Egyptians gather near the scene of a balloon crash outside al-Dhabaa village on Tuesday. / Hagag Salama, AP
A snagged landing cable on a hot air balloon sparked a fire, explosion and crash Tuesday that killed 19 foreign tourists near Egypt's ancient Nile River city of Luxor.
The tragedy also dealt another blow to Egypt's staggering, post-revolution tourism industry.
The deaths included French, British, Belgian, Hungarian, Japanese nationals and nine tourists from Hong Kong, Luxor Gov. Ezzat Saad told reporters. Three survivors - two British tourists and the Egyptian pilots - were taken to a local hospital, but one of the Britons later died of injuries.
Egypt's civil aviation minister, Wael el-Maadawi, suspended hot air balloon flights and flew to Luxor to lead the investigation into the crash.
The balloon, which was carrying 20 tourists and a pilot, was returning from an early-morning flight when a landing cable got caught around a helium tube and a fire erupted, according to an investigator with the state prosecutor's office. The fire set off an explosion of a gas canister and the balloon plunged about 1,000 feet to the ground, according to an Egyptian security official.
It crashed in a sugar cane field outside al-Dhabaa village just west of Luxor, 320 miles south of Cairo.
The official and the investigator spoke on condition of anonymity because they were not authorized to talk to the media.
Mohammed Youssef, a pilot of another nearby balloon, told the London Guardian that the pilot and a British passenger jumped to safety when the fire erupted. That affected the balance of the balloon, sending more heat into its "envelope" and causing it to climb rapidly, he said.
"People were jumping out of the balloon from about the height of a seven-story building," Cherry Tohamy, an Egyptian who was in another balloon, told the BBC. Ambulances arrived 15 minutes later, she said.
British travel agency Thomas Cook UK said in a statement that three of its tour customers died in the Luxor accident and one customer remains in stable condition in an Egyptian hospital.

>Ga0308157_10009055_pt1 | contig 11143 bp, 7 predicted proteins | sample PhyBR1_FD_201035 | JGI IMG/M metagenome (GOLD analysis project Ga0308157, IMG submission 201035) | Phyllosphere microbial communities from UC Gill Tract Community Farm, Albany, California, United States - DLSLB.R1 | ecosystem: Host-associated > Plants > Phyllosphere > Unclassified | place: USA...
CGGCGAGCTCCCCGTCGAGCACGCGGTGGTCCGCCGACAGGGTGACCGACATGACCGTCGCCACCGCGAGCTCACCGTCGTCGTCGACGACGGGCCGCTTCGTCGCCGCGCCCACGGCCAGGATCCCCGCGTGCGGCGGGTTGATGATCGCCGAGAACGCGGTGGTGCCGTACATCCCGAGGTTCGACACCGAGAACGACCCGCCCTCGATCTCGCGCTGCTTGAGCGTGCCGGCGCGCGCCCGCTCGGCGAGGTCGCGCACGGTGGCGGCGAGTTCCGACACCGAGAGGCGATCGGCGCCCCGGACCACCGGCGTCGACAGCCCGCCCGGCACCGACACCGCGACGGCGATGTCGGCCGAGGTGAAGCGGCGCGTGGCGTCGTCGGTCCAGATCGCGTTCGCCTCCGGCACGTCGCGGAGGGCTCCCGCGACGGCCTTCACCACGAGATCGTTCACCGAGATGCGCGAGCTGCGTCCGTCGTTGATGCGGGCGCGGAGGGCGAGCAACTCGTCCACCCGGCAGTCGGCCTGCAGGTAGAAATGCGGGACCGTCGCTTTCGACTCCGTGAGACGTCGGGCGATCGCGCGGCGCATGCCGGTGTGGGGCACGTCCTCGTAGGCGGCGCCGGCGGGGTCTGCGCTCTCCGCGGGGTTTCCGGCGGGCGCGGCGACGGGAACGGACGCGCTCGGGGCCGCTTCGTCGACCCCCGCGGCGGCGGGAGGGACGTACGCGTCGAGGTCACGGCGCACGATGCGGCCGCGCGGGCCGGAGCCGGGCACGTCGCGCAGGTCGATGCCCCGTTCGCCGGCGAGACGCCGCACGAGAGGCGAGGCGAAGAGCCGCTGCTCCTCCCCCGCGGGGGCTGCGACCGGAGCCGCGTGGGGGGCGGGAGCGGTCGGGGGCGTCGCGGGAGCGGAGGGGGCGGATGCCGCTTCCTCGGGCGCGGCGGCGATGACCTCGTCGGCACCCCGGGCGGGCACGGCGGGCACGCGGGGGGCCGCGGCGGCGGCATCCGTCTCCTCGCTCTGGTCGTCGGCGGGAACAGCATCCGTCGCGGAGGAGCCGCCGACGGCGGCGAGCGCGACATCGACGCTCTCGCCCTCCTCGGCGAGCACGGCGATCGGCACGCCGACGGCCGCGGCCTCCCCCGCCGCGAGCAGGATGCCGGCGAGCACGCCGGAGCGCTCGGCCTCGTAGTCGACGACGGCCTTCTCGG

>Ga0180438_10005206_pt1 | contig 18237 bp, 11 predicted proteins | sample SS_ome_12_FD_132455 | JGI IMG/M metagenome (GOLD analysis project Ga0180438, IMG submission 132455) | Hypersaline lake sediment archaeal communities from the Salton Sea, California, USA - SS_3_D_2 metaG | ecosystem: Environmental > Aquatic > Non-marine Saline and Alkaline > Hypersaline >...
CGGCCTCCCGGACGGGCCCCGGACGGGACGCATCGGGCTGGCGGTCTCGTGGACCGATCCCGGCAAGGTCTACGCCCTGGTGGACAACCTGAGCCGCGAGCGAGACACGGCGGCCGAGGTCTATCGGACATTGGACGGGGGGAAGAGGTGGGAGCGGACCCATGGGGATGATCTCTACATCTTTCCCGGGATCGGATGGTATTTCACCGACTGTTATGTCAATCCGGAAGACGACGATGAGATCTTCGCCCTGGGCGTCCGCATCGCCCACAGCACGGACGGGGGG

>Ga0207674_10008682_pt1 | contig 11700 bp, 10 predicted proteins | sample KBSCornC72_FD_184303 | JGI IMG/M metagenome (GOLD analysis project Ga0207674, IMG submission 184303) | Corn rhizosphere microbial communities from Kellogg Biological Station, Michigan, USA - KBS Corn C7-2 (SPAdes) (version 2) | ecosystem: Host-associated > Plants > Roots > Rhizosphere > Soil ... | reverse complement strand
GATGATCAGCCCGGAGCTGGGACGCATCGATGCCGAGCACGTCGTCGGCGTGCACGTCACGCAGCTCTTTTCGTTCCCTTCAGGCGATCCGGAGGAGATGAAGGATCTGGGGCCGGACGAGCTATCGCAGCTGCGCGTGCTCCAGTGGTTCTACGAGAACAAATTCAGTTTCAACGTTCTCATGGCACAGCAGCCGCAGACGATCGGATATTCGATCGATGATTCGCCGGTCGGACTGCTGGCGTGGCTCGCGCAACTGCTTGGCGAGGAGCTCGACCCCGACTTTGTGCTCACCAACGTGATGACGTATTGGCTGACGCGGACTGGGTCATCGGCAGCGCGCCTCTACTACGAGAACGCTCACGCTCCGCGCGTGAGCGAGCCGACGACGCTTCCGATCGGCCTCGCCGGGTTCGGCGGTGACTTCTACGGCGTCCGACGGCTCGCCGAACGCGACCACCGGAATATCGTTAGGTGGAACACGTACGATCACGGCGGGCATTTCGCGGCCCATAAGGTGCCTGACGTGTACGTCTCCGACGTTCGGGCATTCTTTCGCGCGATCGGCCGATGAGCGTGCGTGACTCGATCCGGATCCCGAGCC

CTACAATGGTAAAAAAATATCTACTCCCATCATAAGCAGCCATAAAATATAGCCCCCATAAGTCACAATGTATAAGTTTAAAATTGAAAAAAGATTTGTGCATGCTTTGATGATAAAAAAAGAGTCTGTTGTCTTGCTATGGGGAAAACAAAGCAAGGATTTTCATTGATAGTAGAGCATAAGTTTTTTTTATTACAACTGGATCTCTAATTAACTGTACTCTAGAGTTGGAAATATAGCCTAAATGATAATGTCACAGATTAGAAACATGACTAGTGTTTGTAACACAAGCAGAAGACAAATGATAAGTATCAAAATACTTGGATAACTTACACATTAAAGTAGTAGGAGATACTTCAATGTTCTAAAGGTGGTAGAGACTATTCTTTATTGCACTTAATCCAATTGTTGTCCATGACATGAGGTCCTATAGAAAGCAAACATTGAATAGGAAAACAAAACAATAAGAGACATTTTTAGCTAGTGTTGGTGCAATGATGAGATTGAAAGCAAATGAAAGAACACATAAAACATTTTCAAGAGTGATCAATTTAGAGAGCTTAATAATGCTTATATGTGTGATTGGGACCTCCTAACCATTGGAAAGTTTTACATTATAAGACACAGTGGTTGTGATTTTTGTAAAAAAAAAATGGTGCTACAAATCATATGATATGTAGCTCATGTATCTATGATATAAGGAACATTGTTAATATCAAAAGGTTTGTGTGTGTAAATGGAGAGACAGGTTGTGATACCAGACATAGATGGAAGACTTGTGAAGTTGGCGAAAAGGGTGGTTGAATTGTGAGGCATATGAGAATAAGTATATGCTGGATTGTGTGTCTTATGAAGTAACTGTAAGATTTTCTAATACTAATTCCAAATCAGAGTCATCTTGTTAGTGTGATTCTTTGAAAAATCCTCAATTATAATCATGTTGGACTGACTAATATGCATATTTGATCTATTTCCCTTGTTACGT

"This is a very tragic incident, but also very rare," the company said. "Thousands of people travel to Luxor each year with balloon rides being a popular way to see the sights."
Egypt's tourism industry has been hit hard by the 2011 uprising against Egyptian strongman Hosni Mubarak and the ensuing political turmoil. From January through November 2012, 10.5 million tourists brought about $9.37 billion to Egypt, and the country's tourism minister said he expected the year's total tourist numbers to reach 11.5 million. In 2010, by contrast, 14.7 million tourists brought in an estimated $12 billion in revenue.
Tourism accounts for about 11% of Egypt's gross domestic product, and took a further hit in late January when thugs looted Cairo's historic Semiramis InterContinental Hotel - an event chronicled on the hotel's Twitter feed. Elhamy El-Zayat, the head of Egypt's Federation of Tourism Chambers, told Ahram Online earlier this year that occupancy rates have reached a record-low rate of 15% in Cairo, 50% on the Red Sea coast and less than 5% in Luxor and Aswan.
The downturn has continued despite the fact that, as noted in a Feb. 6 U.S. State Department travel alert, "the security situation in most tourist centers, including Luxor, Aswan and Red Sea resorts such as Sharm el-Sheik, continues to be calm."
Luxor, also known as Thebes, is the northern anchor of commercial Nile cruises that extend 125 miles south to Aswan. Luxor, one of the country's key visitor sites, was hit with tragedy in 1997 when a terrorist strike at the Hatshepsut's Temple killed 62 people, including 58 tourists.
Sunrise balloon trips over the Karnak and Luxor temples and nearby Valley of the Kings, home to the tomb of King Tutenkhamun, are popular with visitors but have prompted safety concerns before.
In April 2009, 16 people were hurt when a balloon crashed after hitting a cellphone transmission tower near the banks of the Nile. After the accident, balloon flights over the Valley of the Kings were suspended for six months while safety measures were tightened up, reports the Guardian. At least four other non-fatal crashes that year involved tourists, including three on one day, and there were also crashes in 2007 and 2008, the Guardian added.
In a statement following a hot air balloon accident last year in New Zealand that killed 11, Carl Holden, an air safety expert said, "People have been flying hot air balloons safely, since 1783 to be exact, long before the Wright Brothers' first successful powered flight in 1903. Every year there are thousands of hot air balloon flights around the world."
The Federal Aviation Administration regulates the use of hot air balloons in the USA. According to a preliminary search of the National Transportation Safety Board's aviation accident database, there have been 67 fatal incidents across America involving hot air balloons since 1964.
Contributing: Donna Leinwand Leger; the Associated Press
Copyright 2014 USATODAY.com
Read the original story: Balloon tragedy may take further toll on Egypt tourism